Trinidad and Tobago recorded its first case of COVID-19 on 12 March, leading the Government to institute public health measures and to ban entry for nationals and non-nationals in late March to avoid the spread of the disease. Additionally, on 30 March, a stay-at-home order was adopted resulting in the lockdown of all non-essential services and businesses.
The restrictions left many individuals from the host population and the Venezuelan community with reduced access to services to meet their basic needs. At the same time, COVID-19 had an immediate impact on work and livelihoods opportunities, increasing vulnerability to food insecurity and evictions.
As part of the COVID-19 response, NFI kits with hygiene items were distributed to 330 Venezuelan refugees and migrants (126 men, 99 women and 105 children).
Partners implemented multipurpose cash-based interventions for 324 and 6 vulnerable individuals respectively from Venezuelan and host communities (192 women, 138 men).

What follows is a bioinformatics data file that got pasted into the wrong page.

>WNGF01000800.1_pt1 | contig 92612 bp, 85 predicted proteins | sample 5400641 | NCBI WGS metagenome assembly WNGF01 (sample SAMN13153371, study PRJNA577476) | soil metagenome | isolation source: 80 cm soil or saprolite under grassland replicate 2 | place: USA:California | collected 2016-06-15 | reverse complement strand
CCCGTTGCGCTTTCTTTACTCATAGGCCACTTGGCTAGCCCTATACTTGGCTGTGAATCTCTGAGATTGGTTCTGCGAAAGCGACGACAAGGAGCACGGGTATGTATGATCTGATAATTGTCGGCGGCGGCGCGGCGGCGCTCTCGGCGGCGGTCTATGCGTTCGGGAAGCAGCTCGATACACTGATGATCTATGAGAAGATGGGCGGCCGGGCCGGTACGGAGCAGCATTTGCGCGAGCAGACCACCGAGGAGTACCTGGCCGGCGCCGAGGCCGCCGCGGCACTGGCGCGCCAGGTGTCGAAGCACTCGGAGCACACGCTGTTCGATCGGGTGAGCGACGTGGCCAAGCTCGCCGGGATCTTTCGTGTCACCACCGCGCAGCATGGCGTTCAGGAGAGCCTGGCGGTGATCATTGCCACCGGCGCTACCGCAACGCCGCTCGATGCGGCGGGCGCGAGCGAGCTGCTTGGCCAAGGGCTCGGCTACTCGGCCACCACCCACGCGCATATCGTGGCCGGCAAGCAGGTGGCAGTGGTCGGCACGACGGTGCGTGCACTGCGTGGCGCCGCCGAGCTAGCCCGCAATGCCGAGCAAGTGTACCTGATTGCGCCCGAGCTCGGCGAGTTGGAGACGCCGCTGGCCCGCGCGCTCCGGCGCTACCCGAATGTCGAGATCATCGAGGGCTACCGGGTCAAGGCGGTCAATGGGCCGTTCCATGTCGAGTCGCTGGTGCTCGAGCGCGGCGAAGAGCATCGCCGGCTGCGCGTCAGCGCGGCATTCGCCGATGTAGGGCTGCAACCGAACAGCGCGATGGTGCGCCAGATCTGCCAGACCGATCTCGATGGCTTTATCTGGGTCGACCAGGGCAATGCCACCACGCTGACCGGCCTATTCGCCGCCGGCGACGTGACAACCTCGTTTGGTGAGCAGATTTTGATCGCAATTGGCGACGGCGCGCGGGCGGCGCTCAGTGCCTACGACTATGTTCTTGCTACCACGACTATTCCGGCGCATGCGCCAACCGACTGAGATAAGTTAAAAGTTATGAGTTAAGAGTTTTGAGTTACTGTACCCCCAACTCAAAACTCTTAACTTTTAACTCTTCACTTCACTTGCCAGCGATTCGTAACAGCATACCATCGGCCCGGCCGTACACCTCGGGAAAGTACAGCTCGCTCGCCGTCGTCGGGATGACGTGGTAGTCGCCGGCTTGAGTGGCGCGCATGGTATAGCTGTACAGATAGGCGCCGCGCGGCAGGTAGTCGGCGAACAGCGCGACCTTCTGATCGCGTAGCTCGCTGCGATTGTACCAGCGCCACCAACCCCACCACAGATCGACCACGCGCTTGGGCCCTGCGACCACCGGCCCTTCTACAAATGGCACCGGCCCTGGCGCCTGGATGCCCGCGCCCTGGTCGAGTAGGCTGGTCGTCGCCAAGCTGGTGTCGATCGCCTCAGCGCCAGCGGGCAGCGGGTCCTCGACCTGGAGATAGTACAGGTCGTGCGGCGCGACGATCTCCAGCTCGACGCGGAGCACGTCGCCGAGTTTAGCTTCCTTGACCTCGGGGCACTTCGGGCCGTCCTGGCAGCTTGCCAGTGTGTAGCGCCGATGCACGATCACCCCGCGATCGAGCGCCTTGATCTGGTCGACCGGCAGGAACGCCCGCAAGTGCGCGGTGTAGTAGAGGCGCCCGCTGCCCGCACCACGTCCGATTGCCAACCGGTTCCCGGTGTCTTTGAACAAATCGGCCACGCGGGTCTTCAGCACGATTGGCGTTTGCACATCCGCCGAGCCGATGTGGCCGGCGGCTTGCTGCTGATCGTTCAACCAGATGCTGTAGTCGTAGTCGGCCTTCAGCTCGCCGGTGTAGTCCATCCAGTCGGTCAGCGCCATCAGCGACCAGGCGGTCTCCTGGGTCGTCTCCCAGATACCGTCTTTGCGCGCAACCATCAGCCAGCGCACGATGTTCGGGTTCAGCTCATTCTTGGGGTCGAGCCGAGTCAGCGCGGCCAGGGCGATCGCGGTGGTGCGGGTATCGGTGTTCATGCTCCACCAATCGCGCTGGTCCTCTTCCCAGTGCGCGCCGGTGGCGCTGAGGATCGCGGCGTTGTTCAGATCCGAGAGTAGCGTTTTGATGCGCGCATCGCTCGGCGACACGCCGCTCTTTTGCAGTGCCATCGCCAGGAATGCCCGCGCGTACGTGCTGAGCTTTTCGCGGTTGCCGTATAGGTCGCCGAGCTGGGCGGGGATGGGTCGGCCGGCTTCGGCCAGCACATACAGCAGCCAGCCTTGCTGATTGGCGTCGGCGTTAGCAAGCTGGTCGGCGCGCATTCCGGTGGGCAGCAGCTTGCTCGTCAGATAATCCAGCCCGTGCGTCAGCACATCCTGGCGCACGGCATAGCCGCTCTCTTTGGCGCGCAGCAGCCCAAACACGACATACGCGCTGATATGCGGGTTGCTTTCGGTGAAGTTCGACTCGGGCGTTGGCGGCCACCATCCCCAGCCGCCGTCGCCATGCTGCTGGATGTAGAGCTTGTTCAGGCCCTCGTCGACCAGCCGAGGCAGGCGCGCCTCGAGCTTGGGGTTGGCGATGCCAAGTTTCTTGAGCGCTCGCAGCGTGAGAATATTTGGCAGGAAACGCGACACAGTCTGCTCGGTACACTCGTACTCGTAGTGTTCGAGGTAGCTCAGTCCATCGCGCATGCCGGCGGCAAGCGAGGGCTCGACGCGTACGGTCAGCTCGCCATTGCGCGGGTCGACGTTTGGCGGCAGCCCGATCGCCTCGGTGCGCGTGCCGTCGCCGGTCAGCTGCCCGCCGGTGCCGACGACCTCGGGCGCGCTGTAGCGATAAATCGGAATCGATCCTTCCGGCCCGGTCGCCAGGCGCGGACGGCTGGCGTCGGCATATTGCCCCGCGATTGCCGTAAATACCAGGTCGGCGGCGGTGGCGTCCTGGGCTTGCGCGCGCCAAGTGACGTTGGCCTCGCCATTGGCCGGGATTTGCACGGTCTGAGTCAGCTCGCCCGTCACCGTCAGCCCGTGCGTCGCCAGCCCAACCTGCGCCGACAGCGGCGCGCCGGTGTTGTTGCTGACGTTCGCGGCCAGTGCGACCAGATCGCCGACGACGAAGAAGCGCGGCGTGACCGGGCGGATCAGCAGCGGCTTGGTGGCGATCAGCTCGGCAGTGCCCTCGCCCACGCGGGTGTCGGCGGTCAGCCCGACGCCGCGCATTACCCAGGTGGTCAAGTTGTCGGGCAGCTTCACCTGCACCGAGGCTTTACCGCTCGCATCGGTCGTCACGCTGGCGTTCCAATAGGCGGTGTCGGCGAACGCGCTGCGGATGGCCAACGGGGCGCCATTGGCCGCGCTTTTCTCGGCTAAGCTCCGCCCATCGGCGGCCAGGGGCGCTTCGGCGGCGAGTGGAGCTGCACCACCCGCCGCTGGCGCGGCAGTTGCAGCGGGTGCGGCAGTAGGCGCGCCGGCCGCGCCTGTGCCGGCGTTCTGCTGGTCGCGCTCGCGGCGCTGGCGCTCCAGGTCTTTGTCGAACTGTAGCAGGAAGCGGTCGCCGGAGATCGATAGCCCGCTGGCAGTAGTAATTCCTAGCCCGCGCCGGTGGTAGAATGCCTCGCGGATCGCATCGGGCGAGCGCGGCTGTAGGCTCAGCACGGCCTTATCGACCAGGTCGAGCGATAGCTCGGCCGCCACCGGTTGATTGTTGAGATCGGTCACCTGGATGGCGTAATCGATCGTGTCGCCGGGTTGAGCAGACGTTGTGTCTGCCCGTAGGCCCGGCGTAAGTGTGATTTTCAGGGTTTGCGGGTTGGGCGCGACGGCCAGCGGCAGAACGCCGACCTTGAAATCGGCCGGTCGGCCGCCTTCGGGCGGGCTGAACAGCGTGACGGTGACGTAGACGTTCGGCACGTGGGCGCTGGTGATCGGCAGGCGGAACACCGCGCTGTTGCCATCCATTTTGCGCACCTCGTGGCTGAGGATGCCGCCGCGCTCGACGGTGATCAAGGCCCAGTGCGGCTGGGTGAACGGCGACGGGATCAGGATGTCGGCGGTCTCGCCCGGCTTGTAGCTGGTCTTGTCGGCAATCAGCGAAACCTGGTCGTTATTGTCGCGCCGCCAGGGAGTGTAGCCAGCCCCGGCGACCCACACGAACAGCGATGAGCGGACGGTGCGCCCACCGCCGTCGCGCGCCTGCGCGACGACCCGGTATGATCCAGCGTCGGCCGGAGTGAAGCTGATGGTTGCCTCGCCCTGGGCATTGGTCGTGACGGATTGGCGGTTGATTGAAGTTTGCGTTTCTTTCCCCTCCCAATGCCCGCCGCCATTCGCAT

R4V partners disseminated informational products on COVID-19 amidst the outbreak, to promote awareness and public safety. Partners also commenced a COVID-19 public information campaign geared towards informing refugees and migrants about precautionary measures, availability of support hotlines, and information released by the Government. Posters and mass e-mails were disseminated. Additionally, broadcasts to community mobilizers, NGOs, and key actors, reached over 9,000 Venezuelan refugees and migrants.
Health partners, though forced to suspend ‘in-person’ clinic services, were able to safely deliver over 1,500 healthcare services. To mitigate the closure of clinics, partners proposed the introduction of telemedicine as an alternative, including with a hotline / triage procedure staffed by medical personnel from the Venezuelan community, thereby allowing partners to reach more persons in need during COVID-19.
One R4V partner provided remote psychosocial support to 26 Venezuelans, of which 18 were GBV related cases, while three rotating hotlines were implemented to assist and provide information, counselling, to record cases and make referrals.
Direct emergency assistance was also provided to 37 victims of trafficking and their dependents who received COVID-19 NFI packages and food assistance.
Engagement in web-based education remained prominent through the Equal Place initiative, which adjusted its delivery method to fully online education services. Over 400 tablets were distributed to refugee and migrant children. Facilitators supported parents in assisting students while at home, by organizing students into groups and engaging with them through e-learning platforms.